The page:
From the PS filters, 'Clouds' on a separate layer is useful. The dodge and burn brushes often are used.


I would be very interested to hear from those who are really good at it how they do it...

Pam R , Feb 11, 2007; 02:51 a.m.

You can do this by using textures. These are simply photos of interesting surfaces, clouds, water reflections, etc. Place them on a separate layer and experiment with blend modes and opacities, and mask out your subject. They can be used to interact with the existing background, or replace it completely.

I recently wrote an article on creative post-processing for the latest edition of Pbase magazine, #8. One of the three techniques I explain shows how to use textures, and I list a few online sources (you can also use your own). The article is under "Photoshopography" and it starts on page 15:

Pbase magazine, issue #8

In my gallery I have some examples of work done using textures. Here is one:
Dre, after applying textures

Before applying the textures:
Dre, before

More examples can be found here:
Transformations gallery with more texture examples

Andre Easter , Feb 11, 2007; 09:38 a.m.

I really have to ask what I think should be an obvious question; why would anyone want to make a photograph look like a painting? Why make a rose look like a pine tree? Of all the possibilities available in this digital era, this is the one that makes the absolute least amount of sense.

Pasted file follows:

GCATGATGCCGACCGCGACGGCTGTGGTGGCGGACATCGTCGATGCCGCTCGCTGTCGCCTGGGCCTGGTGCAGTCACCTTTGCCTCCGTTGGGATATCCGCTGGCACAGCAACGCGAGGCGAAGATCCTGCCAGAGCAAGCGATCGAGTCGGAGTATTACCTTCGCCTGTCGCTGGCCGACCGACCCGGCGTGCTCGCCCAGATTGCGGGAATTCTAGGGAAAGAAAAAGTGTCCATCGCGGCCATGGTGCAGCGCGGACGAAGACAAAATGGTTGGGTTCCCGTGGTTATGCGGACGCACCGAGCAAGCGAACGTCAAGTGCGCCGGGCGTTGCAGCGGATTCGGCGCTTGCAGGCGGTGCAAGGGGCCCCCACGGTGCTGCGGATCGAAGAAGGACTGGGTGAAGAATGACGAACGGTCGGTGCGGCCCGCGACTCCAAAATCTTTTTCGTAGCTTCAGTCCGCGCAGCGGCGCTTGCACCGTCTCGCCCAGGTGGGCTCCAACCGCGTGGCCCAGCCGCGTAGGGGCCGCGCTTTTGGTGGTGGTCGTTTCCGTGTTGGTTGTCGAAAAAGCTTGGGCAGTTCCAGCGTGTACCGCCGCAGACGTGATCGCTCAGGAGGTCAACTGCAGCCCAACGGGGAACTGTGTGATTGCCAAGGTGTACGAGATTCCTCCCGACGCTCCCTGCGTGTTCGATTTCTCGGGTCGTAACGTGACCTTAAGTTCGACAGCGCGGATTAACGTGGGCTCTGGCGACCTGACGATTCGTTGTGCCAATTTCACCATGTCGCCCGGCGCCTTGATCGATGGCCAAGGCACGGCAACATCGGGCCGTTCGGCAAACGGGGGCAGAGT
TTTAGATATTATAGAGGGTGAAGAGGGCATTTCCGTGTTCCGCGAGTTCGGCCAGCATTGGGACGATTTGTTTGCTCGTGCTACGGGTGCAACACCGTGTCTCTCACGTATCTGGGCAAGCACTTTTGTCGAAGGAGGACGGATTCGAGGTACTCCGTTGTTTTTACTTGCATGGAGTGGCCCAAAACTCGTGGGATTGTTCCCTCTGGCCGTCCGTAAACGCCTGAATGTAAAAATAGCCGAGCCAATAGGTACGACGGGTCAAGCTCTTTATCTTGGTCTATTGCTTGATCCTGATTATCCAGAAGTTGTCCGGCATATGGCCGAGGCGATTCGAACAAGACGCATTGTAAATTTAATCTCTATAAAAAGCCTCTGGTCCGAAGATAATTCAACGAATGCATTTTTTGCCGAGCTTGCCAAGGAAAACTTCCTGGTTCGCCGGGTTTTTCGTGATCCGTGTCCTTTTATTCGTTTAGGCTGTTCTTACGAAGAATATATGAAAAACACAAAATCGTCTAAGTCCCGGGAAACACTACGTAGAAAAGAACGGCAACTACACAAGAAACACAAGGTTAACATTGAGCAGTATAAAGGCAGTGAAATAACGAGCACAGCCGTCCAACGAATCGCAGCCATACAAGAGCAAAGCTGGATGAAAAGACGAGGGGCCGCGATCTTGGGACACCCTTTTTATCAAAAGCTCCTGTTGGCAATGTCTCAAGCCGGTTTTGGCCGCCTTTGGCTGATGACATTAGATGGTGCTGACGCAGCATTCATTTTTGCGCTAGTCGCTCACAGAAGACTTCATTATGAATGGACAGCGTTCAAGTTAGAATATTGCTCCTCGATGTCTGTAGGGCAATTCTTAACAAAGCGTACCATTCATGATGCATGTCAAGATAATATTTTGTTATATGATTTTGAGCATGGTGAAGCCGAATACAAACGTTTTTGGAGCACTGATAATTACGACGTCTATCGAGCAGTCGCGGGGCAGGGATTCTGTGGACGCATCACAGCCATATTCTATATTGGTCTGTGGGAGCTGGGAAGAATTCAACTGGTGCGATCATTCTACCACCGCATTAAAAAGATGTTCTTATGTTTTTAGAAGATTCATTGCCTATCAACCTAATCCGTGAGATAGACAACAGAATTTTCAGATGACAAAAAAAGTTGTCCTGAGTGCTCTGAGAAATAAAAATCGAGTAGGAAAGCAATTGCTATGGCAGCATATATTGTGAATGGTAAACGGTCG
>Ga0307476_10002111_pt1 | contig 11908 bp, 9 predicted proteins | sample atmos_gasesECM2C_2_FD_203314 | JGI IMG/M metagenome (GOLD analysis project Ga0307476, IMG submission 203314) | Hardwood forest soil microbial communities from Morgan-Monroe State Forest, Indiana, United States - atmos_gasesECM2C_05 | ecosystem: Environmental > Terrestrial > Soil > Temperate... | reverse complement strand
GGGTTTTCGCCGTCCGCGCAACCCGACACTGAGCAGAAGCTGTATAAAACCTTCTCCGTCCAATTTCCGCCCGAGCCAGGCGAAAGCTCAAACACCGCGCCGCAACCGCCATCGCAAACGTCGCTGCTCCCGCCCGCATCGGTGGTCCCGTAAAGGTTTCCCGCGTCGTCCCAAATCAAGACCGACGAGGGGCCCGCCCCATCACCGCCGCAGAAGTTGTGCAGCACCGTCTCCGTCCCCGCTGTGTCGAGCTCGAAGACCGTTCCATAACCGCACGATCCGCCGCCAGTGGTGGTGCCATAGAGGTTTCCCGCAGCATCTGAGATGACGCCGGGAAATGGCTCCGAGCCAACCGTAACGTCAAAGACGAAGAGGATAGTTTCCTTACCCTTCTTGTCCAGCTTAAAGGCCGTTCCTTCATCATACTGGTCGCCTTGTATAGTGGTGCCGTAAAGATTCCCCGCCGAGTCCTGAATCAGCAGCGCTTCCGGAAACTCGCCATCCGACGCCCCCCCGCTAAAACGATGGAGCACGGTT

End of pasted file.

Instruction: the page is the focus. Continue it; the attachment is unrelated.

Don E , Feb 11, 2007; 11:59 a.m.

"I really have to ask what I think should be an obvious question; why would anyone want to make a photograph look like a painting?"

I haven't seen anyone yet who really wants to. What they want to make is a photograph that looks like another photograph they think looks like a painting.

If anyone wants to actually do such a thing, it would be best to get more specific...a "painting"? Which style? Which painter? Vermeer? Degas? David? Many painters' styles and working methods are known and can be emulated in the studio and in Photoshop. I've a recent post that looks at Vermeer's technique. However, this is not usually what the photographer wants. What they want is the knowledge of where they can download a (free) action.

Pictorial or painterly photographs were all the rage in the late 19th early 20th centuries. One may not have to study painters, one can study photographers from that era and how they did it.

Consider this: in the post-WWII period commercial illustrators took the step from taking photographs as studies for their illustrations to painting photographs ('photorealism') directly. They had experience with both, they had knowledge of the history and techniques of both.

I haven't seen a request for such information yet that actually specified what is meant by "look like a painting".